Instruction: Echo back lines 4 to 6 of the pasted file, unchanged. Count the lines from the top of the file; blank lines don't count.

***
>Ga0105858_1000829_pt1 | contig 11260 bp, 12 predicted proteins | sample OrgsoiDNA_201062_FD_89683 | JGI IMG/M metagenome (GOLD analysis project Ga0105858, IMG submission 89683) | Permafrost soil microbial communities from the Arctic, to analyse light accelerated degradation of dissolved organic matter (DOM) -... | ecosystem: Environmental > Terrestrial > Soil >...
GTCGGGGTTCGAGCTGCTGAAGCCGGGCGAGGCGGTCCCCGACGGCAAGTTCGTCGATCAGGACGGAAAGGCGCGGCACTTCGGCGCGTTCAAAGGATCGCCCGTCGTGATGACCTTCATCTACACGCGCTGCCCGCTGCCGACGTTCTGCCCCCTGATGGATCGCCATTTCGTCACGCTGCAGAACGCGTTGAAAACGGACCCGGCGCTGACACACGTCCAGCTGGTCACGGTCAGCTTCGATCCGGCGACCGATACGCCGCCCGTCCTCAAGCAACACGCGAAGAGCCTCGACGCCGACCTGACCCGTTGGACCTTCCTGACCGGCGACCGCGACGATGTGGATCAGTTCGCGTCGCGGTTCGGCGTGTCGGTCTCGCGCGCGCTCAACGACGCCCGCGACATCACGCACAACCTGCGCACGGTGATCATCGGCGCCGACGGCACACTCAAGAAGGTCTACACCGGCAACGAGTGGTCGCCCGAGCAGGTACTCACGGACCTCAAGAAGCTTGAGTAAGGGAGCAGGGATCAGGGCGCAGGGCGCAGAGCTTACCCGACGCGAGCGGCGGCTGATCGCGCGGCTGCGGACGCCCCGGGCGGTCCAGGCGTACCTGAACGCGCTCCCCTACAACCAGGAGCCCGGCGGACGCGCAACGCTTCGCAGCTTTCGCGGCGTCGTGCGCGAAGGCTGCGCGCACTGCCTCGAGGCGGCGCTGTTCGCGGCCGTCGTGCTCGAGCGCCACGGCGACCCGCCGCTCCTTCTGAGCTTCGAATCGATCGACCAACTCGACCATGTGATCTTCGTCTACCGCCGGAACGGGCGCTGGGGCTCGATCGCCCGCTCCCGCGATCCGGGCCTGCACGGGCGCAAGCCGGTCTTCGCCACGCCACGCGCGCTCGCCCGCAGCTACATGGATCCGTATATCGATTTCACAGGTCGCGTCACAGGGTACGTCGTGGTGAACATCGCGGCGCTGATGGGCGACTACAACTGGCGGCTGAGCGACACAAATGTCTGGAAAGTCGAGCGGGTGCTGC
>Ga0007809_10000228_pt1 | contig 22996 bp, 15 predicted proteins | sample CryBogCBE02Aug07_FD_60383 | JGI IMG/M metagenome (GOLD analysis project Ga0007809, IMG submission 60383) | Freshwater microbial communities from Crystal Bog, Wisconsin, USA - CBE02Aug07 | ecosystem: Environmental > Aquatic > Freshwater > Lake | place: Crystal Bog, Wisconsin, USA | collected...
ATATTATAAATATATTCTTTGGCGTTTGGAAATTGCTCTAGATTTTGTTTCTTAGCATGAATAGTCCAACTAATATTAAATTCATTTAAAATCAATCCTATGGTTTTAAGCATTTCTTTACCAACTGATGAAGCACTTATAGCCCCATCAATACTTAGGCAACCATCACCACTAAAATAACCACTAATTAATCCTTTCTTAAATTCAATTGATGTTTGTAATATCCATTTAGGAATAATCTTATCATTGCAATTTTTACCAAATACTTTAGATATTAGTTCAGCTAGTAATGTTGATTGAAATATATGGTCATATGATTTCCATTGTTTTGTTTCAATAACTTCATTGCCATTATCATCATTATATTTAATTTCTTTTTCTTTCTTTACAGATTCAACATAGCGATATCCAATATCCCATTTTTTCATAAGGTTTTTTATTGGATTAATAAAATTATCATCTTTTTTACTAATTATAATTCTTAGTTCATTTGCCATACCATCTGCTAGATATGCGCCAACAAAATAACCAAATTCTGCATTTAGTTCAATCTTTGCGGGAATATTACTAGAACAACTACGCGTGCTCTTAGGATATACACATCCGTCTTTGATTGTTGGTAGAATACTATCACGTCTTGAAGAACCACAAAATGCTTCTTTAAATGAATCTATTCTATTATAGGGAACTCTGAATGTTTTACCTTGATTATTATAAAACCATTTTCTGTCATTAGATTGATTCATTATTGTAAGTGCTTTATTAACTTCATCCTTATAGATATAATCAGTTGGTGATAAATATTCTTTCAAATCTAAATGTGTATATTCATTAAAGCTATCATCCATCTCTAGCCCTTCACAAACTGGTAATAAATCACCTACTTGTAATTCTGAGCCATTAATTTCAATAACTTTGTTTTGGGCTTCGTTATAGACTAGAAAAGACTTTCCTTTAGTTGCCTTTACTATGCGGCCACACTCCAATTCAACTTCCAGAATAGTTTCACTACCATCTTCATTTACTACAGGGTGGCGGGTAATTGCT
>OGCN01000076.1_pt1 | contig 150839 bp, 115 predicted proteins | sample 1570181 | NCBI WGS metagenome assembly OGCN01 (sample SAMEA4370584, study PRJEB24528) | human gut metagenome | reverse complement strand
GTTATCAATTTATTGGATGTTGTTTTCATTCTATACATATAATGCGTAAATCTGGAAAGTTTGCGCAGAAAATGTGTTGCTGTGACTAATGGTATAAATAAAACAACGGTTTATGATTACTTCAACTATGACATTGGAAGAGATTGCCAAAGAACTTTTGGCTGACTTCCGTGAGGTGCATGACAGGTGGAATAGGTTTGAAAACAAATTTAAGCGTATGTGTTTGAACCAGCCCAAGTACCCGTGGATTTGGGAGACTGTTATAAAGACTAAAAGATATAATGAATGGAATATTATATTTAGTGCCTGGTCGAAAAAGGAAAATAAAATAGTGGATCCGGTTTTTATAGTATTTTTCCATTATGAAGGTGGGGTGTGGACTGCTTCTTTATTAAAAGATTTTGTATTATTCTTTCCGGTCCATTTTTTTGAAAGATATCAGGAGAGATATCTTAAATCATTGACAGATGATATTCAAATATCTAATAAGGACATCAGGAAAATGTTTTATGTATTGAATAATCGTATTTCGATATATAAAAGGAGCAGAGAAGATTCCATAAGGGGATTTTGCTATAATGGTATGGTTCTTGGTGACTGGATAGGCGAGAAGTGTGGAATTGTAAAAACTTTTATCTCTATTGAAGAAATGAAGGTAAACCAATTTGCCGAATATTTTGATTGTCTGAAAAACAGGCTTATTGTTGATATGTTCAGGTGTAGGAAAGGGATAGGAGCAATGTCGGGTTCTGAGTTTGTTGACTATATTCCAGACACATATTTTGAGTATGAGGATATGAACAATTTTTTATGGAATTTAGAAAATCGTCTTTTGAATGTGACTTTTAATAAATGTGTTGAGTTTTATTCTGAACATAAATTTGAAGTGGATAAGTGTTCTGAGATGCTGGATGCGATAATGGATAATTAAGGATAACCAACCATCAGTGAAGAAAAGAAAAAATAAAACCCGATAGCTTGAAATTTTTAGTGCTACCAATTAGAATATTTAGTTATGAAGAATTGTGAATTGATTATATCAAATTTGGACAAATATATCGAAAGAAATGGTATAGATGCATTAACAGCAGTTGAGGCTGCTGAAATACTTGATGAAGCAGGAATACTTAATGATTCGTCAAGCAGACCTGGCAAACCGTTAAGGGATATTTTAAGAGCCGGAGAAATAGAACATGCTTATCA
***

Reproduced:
ATATTATAAATATATTCTTTGGCGTTTGGAAATTGCTCTAGATTTTGTTTCTTAGCATGAATAGTCCAACTAATATTAAATTCATTTAAAATCAATCCTATGGTTTTAAGCATTTCTTTACCAACTGATGAAGCACTTATAGCCCCATCAATACTTAGGCAACCATCACCACTAAAATAACCACTAATTAATCCTTTCTTAAATTCAATTGATGTTTGTAATATCCATTTAGGAATAATCTTATCATTGCAATTTTTACCAAATACTTTAGATATTAGTTCAGCTAGTAATGTTGATTGAAATATATGGTCATATGATTTCCATTGTTTTGTTTCAATAACTTCATTGCCATTATCATCATTATATTTAATTTCTTTTTCTTTCTTTACAGATTCAACATAGCGATATCCAATATCCCATTTTTTCATAAGGTTTTTTATTGGATTAATAAAATTATCATCTTTTTTACTAATTATAATTCTTAGTTCATTTGCCATACCATCTGCTAGATATGCGCCAACAAAATAACCAAATTCTGCATTTAGTTCAATCTTTGCGGGAATATTACTAGAACAACTACGCGTGCTCTTAGGATATACACATCCGTCTTTGATTGTTGGTAGAATACTATCACGTCTTGAAGAACCACAAAATGCTTCTTTAAATGAATCTATTCTATTATAGGGAACTCTGAATGTTTTACCTTGATTATTATAAAACCATTTTCTGTCATTAGATTGATTCATTATTGTAAGTGCTTTATTAACTTCATCCTTATAGATATAATCAGTTGGTGATAAATATTCTTTCAAATCTAAATGTGTATATTCATTAAAGCTATCATCCATCTCTAGCCCTTCACAAACTGGTAATAAATCACCTACTTGTAATTCTGAGCCATTAATTTCAATAACTTTGTTTTGGGCTTCGTTATAGACTAGAAAAGACTTTCCTTTAGTTGCCTTTACTATGCGGCCACACTCCAATTCAACTTCCAGAATAGTTTCACTACCATCTTCATTTACTACAGGGTGGCGGGTAATTGCT
>OGCN01000076.1_pt1 | contig 150839 bp, 115 predicted proteins | sample 1570181 | NCBI WGS metagenome assembly OGCN01 (sample SAMEA4370584, study PRJEB24528) | human gut metagenome | reverse complement strand
GTTATCAATTTATTGGATGTTGTTTTCATTCTATACATATAATGCGTAAATCTGGAAAGTTTGCGCAGAAAATGTGTTGCTGTGACTAATGGTATAAATAAAACAACGGTTTATGATTACTTCAACTATGACATTGGAAGAGATTGCCAAAGAACTTTTGGCTGACTTCCGTGAGGTGCATGACAGGTGGAATAGGTTTGAAAACAAATTTAAGCGTATGTGTTTGAACCAGCCCAAGTACCCGTGGATTTGGGAGACTGTTATAAAGACTAAAAGATATAATGAATGGAATATTATATTTAGTGCCTGGTCGAAAAAGGAAAATAAAATAGTGGATCCGGTTTTTATAGTATTTTTCCATTATGAAGGTGGGGTGTGGACTGCTTCTTTATTAAAAGATTTTGTATTATTCTTTCCGGTCCATTTTTTTGAAAGATATCAGGAGAGATATCTTAAATCATTGACAGATGATATTCAAATATCTAATAAGGACATCAGGAAAATGTTTTATGTATTGAATAATCGTATTTCGATATATAAAAGGAGCAGAGAAGATTCCATAAGGGGATTTTGCTATAATGGTATGGTTCTTGGTGACTGGATAGGCGAGAAGTGTGGAATTGTAAAAACTTTTATCTCTATTGAAGAAATGAAGGTAAACCAATTTGCCGAATATTTTGATTGTCTGAAAAACAGGCTTATTGTTGATATGTTCAGGTGTAGGAAAGGGATAGGAGCAATGTCGGGTTCTGAGTTTGTTGACTATATTCCAGACACATATTTTGAGTATGAGGATATGAACAATTTTTTATGGAATTTAGAAAATCGTCTTTTGAATGTGACTTTTAATAAATGTGTTGAGTTTTATTCTGAACATAAATTTGAAGTGGATAAGTGTTCTGAGATGCTGGATGCGATAATGGATAATTAAGGATAACCAACCATCAGTGAAGAAAAGAAAAAATAAAACCCGATAGCTTGAAATTTTTAGTGCTACCAATTAGAATATTTAGTTATGAAGAATTGTGAATTGATTATATCAAATTTGGACAAATATATCGAAAGAAATGGTATAGATGCATTAACAGCAGTTGAGGCTGCTGAAATACTTGATGAAGCAGGAATACTTAATGATTCGTCAAGCAGACCTGGCAAACCGTTAAGGGATATTTTAAGAGCCGGAGAAATAGAACATGCTTATCA